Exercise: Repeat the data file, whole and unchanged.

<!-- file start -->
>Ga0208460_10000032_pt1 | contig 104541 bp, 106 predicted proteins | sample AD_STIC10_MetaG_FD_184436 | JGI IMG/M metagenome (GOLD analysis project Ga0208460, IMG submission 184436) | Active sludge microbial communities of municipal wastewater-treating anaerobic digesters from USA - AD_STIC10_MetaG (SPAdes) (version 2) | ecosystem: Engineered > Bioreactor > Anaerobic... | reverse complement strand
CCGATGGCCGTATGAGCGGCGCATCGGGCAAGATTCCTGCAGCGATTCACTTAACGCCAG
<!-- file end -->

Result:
>Ga0208460_10000032_pt1 | contig 104541 bp, 106 predicted proteins | sample AD_STIC10_MetaG_FD_184436 | JGI IMG/M metagenome (GOLD analysis project Ga0208460, IMG submission 184436) | Active sludge microbial communities of municipal wastewater-treating anaerobic digesters from USA - AD_STIC10_MetaG (SPAdes) (version 2) | ecosystem: Engineered > Bioreactor > Anaerobic... | reverse complement strand
CCGATGGCCGTATGAGCGGCGCATCGGGCAAGATTCCTGCAGCGATTCACTTAACGCCAG